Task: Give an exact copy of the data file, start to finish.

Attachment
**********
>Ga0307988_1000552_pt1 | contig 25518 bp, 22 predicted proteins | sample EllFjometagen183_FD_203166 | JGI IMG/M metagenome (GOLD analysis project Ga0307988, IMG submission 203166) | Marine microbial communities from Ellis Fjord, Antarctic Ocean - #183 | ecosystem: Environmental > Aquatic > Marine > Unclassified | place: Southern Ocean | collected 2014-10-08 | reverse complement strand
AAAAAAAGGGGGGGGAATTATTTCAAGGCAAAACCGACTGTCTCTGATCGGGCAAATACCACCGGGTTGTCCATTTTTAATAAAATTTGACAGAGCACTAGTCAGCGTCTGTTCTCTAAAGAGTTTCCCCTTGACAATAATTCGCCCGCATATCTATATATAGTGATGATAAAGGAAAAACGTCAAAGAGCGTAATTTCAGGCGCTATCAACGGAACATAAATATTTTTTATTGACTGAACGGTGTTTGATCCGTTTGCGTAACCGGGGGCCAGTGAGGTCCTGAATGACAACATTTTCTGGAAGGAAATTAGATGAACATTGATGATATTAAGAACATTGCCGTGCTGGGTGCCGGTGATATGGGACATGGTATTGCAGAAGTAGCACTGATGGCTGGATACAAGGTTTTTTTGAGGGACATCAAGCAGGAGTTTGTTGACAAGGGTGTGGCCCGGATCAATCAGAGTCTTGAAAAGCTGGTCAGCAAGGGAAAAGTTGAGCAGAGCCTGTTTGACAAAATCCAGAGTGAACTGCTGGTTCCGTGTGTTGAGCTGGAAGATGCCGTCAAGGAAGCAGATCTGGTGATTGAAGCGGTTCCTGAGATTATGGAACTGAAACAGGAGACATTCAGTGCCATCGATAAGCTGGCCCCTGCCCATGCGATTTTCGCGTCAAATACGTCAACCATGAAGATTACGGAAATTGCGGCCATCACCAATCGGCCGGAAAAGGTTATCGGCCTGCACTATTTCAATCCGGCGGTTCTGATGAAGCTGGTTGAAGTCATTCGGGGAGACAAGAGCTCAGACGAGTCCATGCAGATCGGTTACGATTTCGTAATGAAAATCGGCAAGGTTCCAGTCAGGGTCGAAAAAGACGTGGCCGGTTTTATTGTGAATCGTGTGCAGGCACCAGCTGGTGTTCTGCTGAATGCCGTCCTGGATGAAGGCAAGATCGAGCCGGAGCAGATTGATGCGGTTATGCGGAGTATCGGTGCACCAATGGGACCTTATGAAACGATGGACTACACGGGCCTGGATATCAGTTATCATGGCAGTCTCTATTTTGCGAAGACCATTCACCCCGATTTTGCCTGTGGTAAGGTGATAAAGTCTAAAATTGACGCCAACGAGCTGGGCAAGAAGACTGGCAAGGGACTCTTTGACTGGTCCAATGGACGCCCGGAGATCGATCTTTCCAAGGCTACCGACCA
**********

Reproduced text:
>Ga0307988_1000552_pt1 | contig 25518 bp, 22 predicted proteins | sample EllFjometagen183_FD_203166 | JGI IMG/M metagenome (GOLD analysis project Ga0307988, IMG submission 203166) | Marine microbial communities from Ellis Fjord, Antarctic Ocean - #183 | ecosystem: Environmental > Aquatic > Marine > Unclassified | place: Southern Ocean | collected 2014-10-08 | reverse complement strand
AAAAAAAGGGGGGGGAATTATTTCAAGGCAAAACCGACTGTCTCTGATCGGGCAAATACCACCGGGTTGTCCATTTTTAATAAAATTTGACAGAGCACTAGTCAGCGTCTGTTCTCTAAAGAGTTTCCCCTTGACAATAATTCGCCCGCATATCTATATATAGTGATGATAAAGGAAAAACGTCAAAGAGCGTAATTTCAGGCGCTATCAACGGAACATAAATATTTTTTATTGACTGAACGGTGTTTGATCCGTTTGCGTAACCGGGGGCCAGTGAGGTCCTGAATGACAACATTTTCTGGAAGGAAATTAGATGAACATTGATGATATTAAGAACATTGCCGTGCTGGGTGCCGGTGATATGGGACATGGTATTGCAGAAGTAGCACTGATGGCTGGATACAAGGTTTTTTTGAGGGACATCAAGCAGGAGTTTGTTGACAAGGGTGTGGCCCGGATCAATCAGAGTCTTGAAAAGCTGGTCAGCAAGGGAAAAGTTGAGCAGAGCCTGTTTGACAAAATCCAGAGTGAACTGCTGGTTCCGTGTGTTGAGCTGGAAGATGCCGTCAAGGAAGCAGATCTGGTGATTGAAGCGGTTCCTGAGATTATGGAACTGAAACAGGAGACATTCAGTGCCATCGATAAGCTGGCCCCTGCCCATGCGATTTTCGCGTCAAATACGTCAACCATGAAGATTACGGAAATTGCGGCCATCACCAATCGGCCGGAAAAGGTTATCGGCCTGCACTATTTCAATCCGGCGGTTCTGATGAAGCTGGTTGAAGTCATTCGGGGAGACAAGAGCTCAGACGAGTCCATGCAGATCGGTTACGATTTCGTAATGAAAATCGGCAAGGTTCCAGTCAGGGTCGAAAAAGACGTGGCCGGTTTTATTGTGAATCGTGTGCAGGCACCAGCTGGTGTTCTGCTGAATGCCGTCCTGGATGAAGGCAAGATCGAGCCGGAGCAGATTGATGCGGTTATGCGGAGTATCGGTGCACCAATGGGACCTTATGAAACGATGGACTACACGGGCCTGGATATCAGTTATCATGGCAGTCTCTATTTTGCGAAGACCATTCACCCCGATTTTGCCTGTGGTAAGGTGATAAAGTCTAAAATTGACGCCAACGAGCTGGGCAAGAAGACTGGCAAGGGACTCTTTGACTGGTCCAATGGACGCCCGGAGATCGATCTTTCCAAGGCTACCGACCA